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Archaeology Magazine

A publication of the Archaeological Institute of America

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Queen of the Old Kingdom

Jan/Feb 2018

Trenches Egypt Saqqara Wooden Statue HeadQueen Ankhnespepy II was among the most powerful female leaders of Egypt’s Old Kingdom. She was married to two kings of the Sixth Dynasty—Pepy I and Merenre—and served as regent when her son Pepy II became king at the age of six. New discoveries by the Swiss-French archaeological mission at the Saqqara necropolis are providing further evidence of her importance. The team has found what appear to be the top portions of the two obelisks that would have stood at the entrance to the queen’s funerary temple. Both measure 3.5 feet on a side, and the larger is around eight feet tall, making it the largest Old Kingdom obelisk fragment yet discovered and indicating that the full obelisk would have stood more than 16 feet tall. Notably, the obelisks were made of granite, which was usually reserved for kings.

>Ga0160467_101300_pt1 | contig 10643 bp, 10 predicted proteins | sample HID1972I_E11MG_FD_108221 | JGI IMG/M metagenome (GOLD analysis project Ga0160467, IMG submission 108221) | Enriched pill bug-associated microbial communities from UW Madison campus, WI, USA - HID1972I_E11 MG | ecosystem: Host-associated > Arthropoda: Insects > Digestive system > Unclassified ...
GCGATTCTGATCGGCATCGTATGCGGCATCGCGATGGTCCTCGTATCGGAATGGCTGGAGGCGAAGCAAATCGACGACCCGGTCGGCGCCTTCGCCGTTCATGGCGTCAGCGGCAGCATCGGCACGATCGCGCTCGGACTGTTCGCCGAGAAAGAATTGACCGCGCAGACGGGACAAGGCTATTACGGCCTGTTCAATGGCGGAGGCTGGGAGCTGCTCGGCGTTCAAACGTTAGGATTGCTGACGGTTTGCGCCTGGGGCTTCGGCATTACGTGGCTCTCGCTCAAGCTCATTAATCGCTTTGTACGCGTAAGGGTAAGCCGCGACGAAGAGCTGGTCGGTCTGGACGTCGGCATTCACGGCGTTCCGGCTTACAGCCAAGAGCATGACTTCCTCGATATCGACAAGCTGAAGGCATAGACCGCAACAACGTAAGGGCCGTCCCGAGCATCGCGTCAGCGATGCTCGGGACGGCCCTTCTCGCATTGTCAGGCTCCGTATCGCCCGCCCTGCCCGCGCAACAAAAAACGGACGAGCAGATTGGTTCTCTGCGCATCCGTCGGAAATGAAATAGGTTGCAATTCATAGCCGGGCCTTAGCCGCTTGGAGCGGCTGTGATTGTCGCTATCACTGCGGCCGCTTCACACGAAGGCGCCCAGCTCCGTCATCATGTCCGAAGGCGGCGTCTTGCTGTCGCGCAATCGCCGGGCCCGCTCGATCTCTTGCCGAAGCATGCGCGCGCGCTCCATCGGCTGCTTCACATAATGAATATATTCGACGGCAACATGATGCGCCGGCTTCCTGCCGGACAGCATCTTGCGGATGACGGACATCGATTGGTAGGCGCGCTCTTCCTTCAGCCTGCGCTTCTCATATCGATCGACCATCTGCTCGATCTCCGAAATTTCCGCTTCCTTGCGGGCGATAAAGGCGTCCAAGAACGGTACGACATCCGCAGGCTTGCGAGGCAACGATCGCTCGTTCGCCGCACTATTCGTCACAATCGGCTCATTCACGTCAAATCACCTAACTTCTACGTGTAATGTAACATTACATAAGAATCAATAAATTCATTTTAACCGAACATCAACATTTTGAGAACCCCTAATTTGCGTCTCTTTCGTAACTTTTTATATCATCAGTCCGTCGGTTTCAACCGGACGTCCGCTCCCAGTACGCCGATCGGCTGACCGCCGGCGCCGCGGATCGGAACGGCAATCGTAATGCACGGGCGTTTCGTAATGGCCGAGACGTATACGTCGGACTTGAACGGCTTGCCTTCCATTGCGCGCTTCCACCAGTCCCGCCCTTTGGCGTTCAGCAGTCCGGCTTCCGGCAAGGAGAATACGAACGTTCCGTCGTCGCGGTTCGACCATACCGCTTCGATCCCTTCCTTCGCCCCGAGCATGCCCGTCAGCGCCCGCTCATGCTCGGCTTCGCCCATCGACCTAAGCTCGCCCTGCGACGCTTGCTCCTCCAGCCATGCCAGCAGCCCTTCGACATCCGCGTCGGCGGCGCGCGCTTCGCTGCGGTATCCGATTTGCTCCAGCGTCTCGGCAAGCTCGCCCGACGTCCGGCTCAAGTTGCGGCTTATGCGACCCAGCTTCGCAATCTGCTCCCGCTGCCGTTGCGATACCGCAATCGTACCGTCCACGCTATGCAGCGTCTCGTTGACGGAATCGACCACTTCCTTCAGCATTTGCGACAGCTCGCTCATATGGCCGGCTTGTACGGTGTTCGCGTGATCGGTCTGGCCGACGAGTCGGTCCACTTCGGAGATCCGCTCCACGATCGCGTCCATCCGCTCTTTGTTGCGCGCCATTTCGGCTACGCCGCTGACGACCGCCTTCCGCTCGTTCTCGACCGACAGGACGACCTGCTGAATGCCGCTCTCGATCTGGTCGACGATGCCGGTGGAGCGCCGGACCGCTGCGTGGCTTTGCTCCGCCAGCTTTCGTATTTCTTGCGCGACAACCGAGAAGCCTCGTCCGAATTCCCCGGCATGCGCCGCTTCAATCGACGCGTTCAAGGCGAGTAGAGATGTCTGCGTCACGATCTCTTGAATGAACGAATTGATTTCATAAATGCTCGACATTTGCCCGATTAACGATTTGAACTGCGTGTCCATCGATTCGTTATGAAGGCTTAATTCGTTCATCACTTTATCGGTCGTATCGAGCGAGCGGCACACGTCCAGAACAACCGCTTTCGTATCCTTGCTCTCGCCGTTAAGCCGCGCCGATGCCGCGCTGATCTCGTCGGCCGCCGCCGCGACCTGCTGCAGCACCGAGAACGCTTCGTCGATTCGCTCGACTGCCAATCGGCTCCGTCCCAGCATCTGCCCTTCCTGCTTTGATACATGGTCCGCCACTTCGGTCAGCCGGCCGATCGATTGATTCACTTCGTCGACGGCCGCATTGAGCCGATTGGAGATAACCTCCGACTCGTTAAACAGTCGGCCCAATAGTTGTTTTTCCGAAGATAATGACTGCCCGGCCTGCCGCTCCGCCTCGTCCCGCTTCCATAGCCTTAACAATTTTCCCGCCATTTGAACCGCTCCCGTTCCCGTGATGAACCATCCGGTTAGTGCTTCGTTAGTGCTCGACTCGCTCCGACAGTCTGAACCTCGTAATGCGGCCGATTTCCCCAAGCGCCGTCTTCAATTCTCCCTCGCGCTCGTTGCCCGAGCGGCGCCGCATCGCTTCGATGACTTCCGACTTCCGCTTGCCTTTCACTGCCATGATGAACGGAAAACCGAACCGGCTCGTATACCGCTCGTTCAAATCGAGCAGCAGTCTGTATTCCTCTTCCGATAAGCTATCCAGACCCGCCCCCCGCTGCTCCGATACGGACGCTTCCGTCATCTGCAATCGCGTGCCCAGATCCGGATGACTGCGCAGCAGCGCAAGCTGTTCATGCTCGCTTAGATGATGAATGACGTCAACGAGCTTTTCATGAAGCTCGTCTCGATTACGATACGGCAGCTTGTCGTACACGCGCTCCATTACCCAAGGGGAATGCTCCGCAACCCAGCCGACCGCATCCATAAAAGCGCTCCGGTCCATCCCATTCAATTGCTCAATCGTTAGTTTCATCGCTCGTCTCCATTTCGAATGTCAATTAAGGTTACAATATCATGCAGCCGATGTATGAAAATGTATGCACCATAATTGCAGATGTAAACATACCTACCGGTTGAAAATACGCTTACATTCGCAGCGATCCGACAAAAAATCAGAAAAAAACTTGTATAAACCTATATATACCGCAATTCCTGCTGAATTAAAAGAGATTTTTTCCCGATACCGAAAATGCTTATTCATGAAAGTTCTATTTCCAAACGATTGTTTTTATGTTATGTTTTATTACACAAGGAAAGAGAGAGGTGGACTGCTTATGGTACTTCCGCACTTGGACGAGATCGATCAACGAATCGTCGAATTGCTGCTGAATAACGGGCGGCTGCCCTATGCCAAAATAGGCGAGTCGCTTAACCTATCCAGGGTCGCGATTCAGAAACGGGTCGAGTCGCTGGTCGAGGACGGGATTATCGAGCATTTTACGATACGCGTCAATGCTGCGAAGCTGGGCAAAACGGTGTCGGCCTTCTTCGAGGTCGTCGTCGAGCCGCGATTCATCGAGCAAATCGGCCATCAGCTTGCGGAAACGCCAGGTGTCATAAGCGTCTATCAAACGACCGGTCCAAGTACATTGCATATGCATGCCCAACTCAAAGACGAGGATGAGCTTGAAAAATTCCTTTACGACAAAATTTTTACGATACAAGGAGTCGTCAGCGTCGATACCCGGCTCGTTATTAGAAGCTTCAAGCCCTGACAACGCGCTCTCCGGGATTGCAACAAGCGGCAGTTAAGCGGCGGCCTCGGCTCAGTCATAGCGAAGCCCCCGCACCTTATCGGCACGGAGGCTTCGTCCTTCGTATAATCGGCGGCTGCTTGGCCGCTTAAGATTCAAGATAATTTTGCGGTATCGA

The team, led by Philippe Collombert of the University of Geneva, also found a wooden statue head whose stylistic features—thin cheeks, large circular earrings—suggest it dates to the New Kingdom, though there are no wealthy graves from that period in the area. There is a very slight chance the head could represent Queen Ankhnespepy II, says Collombert. Radiocarbon dating will, he hopes, help find the answer.

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